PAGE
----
Brian Dorney at CERN:
Firstly, physicists rely on a principle many of us learn in our introductory physics courses, the Lorentz Force Law. This result, from classical electromagnetism, states that a charged particle in the presence of external electric and/or magnetic fields will experience a force. The direction and magnitude (how strong) of the force depends on the sign of the particle’s electric charge and its velocity (or direction its moving, and with what speed).
So how does this relate to accelerators? Accelerators use radio frequency cavities to accelerate particles. A cavity has several conductors that are hooked up to an alternating current source. Between conductors there is empty space, but this space is spanned by a uniform electric field. This field will accelerate a particle in a specific direction (again, depending on the sign of the particle’s electric charge). The trick is to flip this current source such that as a charged particle goes through a succession of cavities it continues to accelerate, rather than be slowed down at various points.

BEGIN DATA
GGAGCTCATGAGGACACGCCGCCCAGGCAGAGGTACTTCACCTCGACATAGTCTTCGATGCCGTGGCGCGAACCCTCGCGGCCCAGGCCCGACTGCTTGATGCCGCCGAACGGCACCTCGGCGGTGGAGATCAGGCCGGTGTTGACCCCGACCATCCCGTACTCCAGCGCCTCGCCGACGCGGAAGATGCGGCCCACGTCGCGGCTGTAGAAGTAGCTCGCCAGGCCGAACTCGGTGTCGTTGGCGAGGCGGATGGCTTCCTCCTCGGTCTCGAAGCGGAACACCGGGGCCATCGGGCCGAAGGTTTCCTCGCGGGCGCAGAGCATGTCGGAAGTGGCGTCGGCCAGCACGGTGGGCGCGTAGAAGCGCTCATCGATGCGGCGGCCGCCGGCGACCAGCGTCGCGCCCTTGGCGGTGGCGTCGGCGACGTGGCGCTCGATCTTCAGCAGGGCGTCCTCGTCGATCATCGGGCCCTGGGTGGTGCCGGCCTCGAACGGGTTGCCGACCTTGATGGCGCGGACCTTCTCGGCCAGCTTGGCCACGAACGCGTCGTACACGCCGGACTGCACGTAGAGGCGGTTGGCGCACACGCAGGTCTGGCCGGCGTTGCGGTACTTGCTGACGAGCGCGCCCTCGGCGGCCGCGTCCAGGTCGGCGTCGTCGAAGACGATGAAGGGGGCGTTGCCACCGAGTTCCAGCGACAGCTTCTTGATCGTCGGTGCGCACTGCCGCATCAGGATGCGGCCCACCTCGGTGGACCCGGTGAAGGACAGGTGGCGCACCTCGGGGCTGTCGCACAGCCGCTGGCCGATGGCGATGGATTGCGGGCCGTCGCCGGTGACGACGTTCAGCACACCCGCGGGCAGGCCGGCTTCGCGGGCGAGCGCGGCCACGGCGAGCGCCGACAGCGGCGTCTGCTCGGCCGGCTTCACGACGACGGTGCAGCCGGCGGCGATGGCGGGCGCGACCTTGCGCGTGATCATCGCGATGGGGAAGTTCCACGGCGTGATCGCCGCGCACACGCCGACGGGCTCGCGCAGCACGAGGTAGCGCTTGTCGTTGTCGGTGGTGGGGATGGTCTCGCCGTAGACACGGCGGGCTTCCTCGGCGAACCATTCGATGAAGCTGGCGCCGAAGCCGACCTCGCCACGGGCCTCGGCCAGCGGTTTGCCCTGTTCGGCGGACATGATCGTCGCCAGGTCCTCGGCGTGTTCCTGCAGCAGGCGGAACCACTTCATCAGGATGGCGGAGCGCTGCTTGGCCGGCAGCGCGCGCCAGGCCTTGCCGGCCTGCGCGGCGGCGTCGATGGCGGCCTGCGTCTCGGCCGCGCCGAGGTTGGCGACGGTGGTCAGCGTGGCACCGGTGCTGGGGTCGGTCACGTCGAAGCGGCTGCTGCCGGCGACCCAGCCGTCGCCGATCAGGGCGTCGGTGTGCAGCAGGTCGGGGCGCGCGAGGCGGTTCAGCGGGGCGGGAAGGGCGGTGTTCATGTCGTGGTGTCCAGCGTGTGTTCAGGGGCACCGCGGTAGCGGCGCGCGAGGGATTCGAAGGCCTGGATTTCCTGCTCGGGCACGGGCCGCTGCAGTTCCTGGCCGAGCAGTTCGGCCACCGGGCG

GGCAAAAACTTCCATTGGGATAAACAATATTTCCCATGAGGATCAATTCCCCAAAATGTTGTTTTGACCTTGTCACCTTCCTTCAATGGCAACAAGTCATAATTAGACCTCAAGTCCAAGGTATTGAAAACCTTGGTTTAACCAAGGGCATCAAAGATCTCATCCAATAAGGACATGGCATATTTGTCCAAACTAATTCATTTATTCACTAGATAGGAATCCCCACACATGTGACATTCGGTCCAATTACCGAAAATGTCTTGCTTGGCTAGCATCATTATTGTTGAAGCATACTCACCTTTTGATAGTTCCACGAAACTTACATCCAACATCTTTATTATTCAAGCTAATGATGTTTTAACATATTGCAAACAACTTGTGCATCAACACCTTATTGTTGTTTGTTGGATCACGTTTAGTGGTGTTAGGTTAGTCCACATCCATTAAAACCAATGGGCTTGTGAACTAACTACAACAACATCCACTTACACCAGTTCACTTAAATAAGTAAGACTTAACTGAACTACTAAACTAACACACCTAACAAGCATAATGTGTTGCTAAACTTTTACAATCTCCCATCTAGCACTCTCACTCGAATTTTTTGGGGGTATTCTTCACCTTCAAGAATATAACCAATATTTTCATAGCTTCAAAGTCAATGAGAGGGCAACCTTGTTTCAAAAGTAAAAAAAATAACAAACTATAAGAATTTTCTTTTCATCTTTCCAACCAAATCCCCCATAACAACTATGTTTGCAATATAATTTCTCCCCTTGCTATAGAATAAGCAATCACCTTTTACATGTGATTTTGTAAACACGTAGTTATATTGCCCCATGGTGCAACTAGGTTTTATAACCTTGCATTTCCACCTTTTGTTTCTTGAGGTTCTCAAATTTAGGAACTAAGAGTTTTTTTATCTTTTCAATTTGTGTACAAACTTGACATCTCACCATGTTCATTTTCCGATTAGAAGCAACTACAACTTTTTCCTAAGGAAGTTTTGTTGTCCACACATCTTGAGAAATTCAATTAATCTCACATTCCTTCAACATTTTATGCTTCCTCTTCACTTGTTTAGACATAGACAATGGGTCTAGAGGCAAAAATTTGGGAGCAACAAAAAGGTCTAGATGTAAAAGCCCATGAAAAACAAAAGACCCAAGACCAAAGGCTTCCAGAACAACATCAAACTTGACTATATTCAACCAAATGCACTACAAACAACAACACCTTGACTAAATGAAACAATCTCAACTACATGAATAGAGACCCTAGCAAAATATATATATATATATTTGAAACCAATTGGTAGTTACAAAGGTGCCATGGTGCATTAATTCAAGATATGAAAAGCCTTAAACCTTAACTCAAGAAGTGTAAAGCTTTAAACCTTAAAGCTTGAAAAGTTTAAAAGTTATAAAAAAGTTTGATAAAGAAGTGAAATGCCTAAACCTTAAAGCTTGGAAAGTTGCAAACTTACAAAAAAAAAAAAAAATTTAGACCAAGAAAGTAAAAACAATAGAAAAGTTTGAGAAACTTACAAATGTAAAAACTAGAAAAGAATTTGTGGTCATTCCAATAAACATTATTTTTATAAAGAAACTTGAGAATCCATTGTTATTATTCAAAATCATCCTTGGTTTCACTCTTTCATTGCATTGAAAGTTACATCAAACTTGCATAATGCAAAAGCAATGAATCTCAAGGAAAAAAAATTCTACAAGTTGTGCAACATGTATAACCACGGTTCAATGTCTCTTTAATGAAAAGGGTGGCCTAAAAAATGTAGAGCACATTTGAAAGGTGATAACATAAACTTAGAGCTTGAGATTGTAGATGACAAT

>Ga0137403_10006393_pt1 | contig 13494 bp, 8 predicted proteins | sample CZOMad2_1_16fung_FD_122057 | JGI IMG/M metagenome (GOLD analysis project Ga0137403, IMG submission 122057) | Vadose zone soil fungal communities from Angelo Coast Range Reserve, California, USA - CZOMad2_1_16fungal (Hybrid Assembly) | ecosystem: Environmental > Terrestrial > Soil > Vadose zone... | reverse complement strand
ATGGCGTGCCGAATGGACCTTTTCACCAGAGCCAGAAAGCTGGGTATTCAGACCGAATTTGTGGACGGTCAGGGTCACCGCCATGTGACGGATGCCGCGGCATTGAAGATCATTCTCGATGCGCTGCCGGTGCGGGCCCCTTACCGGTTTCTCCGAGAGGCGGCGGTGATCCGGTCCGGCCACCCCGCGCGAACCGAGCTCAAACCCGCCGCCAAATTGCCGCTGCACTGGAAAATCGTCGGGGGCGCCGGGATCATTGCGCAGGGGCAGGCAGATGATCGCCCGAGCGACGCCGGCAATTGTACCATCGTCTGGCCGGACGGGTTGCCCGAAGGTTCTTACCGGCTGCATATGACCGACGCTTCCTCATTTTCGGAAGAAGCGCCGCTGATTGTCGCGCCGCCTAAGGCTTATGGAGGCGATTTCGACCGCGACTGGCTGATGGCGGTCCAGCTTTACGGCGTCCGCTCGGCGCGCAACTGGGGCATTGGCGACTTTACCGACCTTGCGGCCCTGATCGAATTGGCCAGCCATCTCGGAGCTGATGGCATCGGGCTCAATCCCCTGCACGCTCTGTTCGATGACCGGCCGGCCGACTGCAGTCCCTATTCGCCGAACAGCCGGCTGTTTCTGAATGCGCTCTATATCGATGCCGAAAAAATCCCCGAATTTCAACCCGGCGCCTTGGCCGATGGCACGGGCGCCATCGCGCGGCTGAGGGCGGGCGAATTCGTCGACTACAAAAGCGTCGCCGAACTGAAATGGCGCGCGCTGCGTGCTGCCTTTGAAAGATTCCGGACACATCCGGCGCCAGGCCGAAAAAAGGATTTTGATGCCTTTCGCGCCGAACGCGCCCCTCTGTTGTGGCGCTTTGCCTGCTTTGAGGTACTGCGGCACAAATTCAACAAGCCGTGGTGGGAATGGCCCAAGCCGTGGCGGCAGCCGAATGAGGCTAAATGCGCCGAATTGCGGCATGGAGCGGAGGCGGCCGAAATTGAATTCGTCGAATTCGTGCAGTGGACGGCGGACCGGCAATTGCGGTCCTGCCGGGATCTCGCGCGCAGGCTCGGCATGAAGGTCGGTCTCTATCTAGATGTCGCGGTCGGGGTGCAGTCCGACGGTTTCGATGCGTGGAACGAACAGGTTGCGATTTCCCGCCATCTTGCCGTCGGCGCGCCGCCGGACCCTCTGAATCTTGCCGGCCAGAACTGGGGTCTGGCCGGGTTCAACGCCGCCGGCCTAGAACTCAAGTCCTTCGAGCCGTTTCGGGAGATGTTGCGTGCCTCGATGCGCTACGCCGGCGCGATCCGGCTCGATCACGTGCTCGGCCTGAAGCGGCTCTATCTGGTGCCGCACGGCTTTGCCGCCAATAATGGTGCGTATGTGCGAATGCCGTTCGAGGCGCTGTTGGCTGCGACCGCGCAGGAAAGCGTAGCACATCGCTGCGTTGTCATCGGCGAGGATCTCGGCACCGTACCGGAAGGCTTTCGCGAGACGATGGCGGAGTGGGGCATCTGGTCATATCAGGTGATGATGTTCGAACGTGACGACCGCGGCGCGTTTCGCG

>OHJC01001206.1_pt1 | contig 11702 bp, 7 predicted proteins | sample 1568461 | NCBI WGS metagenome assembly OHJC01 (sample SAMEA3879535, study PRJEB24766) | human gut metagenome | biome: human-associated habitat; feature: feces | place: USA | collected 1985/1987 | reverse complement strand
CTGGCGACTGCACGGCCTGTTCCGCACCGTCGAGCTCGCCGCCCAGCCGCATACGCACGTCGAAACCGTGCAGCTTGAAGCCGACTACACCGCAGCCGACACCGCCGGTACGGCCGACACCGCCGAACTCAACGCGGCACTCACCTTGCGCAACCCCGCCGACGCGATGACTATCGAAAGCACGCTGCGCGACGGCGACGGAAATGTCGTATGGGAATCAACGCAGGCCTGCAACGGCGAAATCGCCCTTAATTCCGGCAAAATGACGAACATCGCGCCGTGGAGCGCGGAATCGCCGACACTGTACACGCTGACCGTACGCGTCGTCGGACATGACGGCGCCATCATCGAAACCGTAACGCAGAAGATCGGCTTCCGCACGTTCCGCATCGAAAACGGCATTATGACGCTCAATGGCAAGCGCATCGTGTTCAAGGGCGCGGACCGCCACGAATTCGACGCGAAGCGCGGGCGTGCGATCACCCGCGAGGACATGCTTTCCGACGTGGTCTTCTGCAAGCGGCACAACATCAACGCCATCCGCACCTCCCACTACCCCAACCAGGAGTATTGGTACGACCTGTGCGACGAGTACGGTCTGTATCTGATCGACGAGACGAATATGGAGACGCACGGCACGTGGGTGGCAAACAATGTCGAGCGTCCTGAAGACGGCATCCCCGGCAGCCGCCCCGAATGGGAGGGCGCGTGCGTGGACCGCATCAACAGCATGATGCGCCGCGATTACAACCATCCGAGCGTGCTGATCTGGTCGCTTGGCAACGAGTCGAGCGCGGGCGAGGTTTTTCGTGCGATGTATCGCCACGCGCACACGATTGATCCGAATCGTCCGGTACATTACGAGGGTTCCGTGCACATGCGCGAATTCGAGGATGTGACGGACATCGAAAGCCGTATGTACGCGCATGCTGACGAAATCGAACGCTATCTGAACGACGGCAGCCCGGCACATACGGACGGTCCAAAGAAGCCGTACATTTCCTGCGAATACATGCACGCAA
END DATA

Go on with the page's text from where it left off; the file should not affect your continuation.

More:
A cool Java Applet that will help you visualize this acceleration process via radio frequency cavities can be found here, courtesy of CERN.
Now that’s the electric field portion of the Lorentz Force Law, what about the magnetic? Well, magnetic fields are closed circular loops, as you get farther and farther away from their source the radii of these loops continually increases. Whereas electric fields are straight lines that extend out to infinity (and never intersect) in all directions from their source. This makes the physics of magnetic fields very different from that of electric fields. We can use magnetic fields to bend the track (or path) of charged particles. A nice demonstration of this can be found here (or any of the other thousands of hits I got for Googling “Cathode Ray Tube + YouTube”).